A museum in the home of Jaramogi Oginga Odinga will be refurbished at a cost of Sh8 million.
An official of the National Museums of Kenya (NMK) said plans to rehabilitate the facility, which also hosts the Jaramogi Oginga Odinga Mausoleum, had been informed by the large number of visitors to the site.
NMK Regional Coordinator for Antiquities, Sites and Monuments Daniel arap Mitei said they plan to fix several other museums across the country.
He revealed that the Government was also planning to upgrade nearly 100 archeological sites in the region in a project estimated to cost over Sh2 billion.
“So far, we are sourcing for funds from multilateral donors and line tourism development agencies to do the repairs,” Mr Mitei said.
He was speaking to The Standard at a Kisumu hotel where he received NMK Managing Director Mzalendo Kibunjia who visited the Jaramogi Museum to inspect the condition of the building.
The mausoleum, which is locally known as Kang’o ka Jaramogi and is “guarded” by two lion statues, has been a popular tourist destination for guests who wish to see where the country’s first vice president was buried in 1994.
The museum serves as a repository of the country’s and Jaramogi’s political histories, as well as a home to the many artefacts he possessed during his long political journey.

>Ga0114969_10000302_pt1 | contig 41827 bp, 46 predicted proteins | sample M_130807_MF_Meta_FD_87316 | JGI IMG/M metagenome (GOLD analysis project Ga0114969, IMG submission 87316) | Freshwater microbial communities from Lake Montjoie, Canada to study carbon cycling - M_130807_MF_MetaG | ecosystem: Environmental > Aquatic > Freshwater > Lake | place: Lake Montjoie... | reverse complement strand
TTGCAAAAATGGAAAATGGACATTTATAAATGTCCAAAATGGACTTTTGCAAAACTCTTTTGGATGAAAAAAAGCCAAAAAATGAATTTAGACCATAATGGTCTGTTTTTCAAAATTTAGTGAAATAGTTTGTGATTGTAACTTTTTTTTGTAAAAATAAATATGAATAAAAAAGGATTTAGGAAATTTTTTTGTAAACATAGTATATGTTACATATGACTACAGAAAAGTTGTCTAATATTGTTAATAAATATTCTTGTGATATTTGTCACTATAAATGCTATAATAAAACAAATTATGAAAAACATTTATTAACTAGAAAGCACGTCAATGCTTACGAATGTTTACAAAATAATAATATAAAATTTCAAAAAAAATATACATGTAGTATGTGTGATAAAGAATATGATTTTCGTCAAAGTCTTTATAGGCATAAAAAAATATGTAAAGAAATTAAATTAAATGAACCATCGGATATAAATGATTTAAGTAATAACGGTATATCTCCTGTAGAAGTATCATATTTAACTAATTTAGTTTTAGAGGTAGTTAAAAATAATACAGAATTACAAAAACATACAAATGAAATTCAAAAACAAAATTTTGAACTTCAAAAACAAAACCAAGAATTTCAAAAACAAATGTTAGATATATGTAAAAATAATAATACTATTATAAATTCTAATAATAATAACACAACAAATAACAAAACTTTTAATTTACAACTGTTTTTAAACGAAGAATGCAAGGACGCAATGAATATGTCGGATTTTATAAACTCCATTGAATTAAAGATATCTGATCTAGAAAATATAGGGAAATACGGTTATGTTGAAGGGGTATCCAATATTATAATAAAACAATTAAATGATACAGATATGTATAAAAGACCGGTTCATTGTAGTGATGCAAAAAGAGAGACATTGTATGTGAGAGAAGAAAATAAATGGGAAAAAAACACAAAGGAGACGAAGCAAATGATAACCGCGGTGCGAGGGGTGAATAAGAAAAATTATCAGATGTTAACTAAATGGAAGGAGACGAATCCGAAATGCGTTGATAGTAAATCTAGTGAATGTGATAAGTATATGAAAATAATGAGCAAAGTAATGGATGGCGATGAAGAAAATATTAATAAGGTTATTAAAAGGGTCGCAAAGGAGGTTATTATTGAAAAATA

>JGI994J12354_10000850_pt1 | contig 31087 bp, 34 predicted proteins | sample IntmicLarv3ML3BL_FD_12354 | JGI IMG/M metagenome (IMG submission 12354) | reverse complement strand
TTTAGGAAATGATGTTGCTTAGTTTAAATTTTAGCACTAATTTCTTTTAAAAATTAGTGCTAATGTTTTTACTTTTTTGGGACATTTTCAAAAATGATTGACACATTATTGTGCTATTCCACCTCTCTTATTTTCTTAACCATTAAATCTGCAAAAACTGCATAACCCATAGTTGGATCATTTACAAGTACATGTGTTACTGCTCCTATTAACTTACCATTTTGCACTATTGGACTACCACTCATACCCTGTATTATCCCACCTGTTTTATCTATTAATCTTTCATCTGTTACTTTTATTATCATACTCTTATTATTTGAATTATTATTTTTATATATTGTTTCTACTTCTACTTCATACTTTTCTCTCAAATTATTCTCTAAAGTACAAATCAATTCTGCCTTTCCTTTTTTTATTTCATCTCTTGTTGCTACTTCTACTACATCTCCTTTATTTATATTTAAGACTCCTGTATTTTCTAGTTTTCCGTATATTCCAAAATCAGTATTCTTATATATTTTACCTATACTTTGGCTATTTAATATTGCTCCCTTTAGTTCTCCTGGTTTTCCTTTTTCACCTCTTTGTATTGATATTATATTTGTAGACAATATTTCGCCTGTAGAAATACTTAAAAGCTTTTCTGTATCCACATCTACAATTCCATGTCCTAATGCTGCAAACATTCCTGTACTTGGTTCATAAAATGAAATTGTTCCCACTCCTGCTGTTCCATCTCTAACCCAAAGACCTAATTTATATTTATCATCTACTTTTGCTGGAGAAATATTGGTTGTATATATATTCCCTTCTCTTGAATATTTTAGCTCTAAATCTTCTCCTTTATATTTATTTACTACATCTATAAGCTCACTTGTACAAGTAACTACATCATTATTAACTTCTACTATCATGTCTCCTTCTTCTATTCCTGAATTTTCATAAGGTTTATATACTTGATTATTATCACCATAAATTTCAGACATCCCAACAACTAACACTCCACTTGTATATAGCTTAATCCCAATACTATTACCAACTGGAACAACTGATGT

The items on display include Jaramogi’s fly-whisk and old pictures, dating back to post-Independence Kenya.
There is a briefcase, clothes and ceremonial hats that epitomise the power and traditional authority Jaramogi wielded in his day.
Then there are the famous akala shoes, which are said to have been Jaramogi’s favourite footwear, a goatskin and a bed.
The facility has been showing its age after standing for two decades without a fresh coat of paint or major repairs.
“Our intention is to do a major facelift of some of the historical sites to attract more investors and pilgrims,” Mitei said.
President Uhuru Kenyatta visited the museum early this year and directed that it be rehabilitated.
The other facilities to be repaired include Kabarnet Museum, formerly a district commissioner’s house, located in Baringo town.
Then there is Karen Blixen Museum in Nairobi, which is named after the Danish author best known for her memoir Out of Africa.
Kenya Railway Museum, which is located along Uhuru Highway in Nairobi, houses train carriages dating back to early 1900s.
Hyrax Hill Museum, which is located four kilometres from Nakuru town, was established in 1965 after the discovery of relics from a settlement dating back 3,000 years.
Narok Museum, which is one of the more recent facilities, displays artefacts of the Maasai people and other Maa speakers such as the Njemps from Baringo, Ndorobos and Samburu from Laikipia and Nyahururu counties.
Kariandusi Museum is located along the Nairobi-Nakuru highway. It was founded in 1928 in one of the most famous pre-historic sites in Africa.